-There will always be challenges in not only the workplace, but in your research agenda, service, or other aspects on your career. Have honest conversations, because if you can’t have these conversations about career struggles or successes, then who can you have them with?

-Write everything down. Even if you’re having coffee or lunch with your mentor, it is still a meeting about your career, your research plans, etc. I always have my notebook and pen with me and it’s also useful to have when you and your mentor are bouncing ideas off of each other.

-Have a plan and take the initiative yourself. Before having coffee or lunch/dinner with my mentor, I like to have a good idea of what my next plans are. For example, the Spring semester is coming to an end and our department has been discussing summer projects. Along with summer tasks/projects, I also have to work on presentations for a conference in August. Having an update and a timeline for my mentor is helpful for myself because I can get feedback.

The mentor-mentee relationship is what you make of it! This also brings up another question. What if you don’t have a mentor, but you would like one? There are a couple ways you could go about this.

Depending on your institution, the library might have a mentorship program in place already. Ask about the program(s) and find out what it consists of. Would you get paired? Or be able to choose your own mentor? What are your research interests? Ask questions!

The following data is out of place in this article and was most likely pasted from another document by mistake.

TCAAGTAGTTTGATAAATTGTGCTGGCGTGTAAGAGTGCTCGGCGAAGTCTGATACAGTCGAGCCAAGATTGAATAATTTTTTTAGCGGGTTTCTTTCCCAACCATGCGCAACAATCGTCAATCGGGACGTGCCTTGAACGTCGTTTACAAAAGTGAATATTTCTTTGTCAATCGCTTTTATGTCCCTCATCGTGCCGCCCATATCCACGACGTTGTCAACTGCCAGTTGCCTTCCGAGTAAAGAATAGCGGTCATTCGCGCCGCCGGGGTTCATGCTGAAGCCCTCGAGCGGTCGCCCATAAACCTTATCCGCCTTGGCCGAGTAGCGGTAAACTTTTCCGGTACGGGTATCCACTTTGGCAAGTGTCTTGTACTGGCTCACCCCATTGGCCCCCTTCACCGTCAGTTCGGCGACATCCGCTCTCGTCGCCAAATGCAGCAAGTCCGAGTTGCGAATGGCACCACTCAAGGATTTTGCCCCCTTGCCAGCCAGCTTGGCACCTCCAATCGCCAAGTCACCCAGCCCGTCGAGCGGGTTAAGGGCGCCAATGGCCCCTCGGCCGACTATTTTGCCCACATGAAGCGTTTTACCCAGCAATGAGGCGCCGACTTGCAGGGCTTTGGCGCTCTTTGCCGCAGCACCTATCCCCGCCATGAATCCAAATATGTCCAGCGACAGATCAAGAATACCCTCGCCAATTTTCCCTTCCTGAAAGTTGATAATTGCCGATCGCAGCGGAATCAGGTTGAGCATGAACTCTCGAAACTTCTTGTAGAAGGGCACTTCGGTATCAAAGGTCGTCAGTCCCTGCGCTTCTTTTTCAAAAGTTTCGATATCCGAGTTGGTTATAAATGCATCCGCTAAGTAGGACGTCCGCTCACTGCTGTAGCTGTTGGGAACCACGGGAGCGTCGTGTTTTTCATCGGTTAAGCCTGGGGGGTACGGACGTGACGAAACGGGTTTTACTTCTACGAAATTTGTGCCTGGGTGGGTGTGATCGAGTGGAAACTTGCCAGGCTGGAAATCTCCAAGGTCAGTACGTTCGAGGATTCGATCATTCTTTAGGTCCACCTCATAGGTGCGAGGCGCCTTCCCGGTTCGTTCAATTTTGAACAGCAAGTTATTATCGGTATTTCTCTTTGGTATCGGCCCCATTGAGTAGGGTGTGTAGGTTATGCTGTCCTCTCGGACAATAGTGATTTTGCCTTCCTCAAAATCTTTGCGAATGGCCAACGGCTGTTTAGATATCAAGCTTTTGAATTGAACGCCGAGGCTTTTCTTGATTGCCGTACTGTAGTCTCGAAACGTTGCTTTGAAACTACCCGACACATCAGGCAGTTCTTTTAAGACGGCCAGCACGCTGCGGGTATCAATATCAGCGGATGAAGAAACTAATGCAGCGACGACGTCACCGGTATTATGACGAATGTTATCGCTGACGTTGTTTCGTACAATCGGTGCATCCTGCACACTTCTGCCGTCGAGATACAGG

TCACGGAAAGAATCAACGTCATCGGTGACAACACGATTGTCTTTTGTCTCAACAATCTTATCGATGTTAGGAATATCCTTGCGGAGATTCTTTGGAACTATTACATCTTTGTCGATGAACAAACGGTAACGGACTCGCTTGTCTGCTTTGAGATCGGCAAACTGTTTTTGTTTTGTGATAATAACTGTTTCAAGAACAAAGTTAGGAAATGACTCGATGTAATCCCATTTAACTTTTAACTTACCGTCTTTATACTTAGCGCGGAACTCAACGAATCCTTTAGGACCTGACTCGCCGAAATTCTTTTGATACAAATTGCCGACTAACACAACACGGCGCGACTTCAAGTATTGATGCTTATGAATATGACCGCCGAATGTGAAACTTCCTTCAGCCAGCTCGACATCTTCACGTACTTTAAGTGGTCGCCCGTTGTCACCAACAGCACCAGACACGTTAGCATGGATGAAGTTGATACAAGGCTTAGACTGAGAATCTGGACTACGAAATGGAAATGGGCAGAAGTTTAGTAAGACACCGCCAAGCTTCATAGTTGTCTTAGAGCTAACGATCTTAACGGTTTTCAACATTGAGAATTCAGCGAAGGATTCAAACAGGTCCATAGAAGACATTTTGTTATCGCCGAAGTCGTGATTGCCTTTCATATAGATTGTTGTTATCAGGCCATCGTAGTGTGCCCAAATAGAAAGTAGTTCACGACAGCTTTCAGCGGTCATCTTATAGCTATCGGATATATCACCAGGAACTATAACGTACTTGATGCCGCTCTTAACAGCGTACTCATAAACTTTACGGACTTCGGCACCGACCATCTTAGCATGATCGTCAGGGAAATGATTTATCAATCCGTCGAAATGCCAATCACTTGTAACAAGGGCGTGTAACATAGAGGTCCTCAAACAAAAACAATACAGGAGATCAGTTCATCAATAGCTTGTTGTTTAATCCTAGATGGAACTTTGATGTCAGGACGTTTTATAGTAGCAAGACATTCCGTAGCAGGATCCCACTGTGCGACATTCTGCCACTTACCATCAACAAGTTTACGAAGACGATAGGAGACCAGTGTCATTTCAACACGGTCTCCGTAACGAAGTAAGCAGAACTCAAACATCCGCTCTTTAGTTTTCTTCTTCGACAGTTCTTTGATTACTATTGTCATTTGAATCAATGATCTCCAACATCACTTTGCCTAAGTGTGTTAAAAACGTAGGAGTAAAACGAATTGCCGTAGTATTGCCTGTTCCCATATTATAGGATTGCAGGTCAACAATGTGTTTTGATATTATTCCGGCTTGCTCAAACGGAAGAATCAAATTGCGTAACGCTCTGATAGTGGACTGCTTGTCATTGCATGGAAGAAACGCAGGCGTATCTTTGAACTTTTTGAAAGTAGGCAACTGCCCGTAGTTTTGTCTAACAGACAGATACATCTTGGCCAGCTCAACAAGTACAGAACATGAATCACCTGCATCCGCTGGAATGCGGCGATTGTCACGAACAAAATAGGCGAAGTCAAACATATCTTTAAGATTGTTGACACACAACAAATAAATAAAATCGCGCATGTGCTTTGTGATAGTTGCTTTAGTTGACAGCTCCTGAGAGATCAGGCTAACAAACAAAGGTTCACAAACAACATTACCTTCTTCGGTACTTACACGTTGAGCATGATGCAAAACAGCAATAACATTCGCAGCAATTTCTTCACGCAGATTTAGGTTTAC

The other option would be finding a mentor on your own. I’m glad I didn’t have to do this because I would feel intimidated. However, if there is someone that you feel would be a good fit, ask them if they would be willing to mentor you. I am not the expert at this, so I cannot say much. However, I would urge anyone to do their research on how to approach this subject. There are a couple of good articles out there for further reading into the subject. For example, “Are you my mentor? New perspectives and Research on Informal Mentorship” written by Julie James, Ashley Rayner, and Jeannette Bruno provides insight into informal mentorship, and how it might be the preferred method.

Another option would be to research the mentorship programs within professional library organizations. ACRL and ALA have mentoring programs to fit different interests and needs. It’s all about finding out what your options are!

On a personal note, I am very grateful for the mentor I have right now. This experience has been more than I imagined and I hope to continue growing, as well as updating you all!

A Tip of the Hat to Tenure: Realizations in my First Year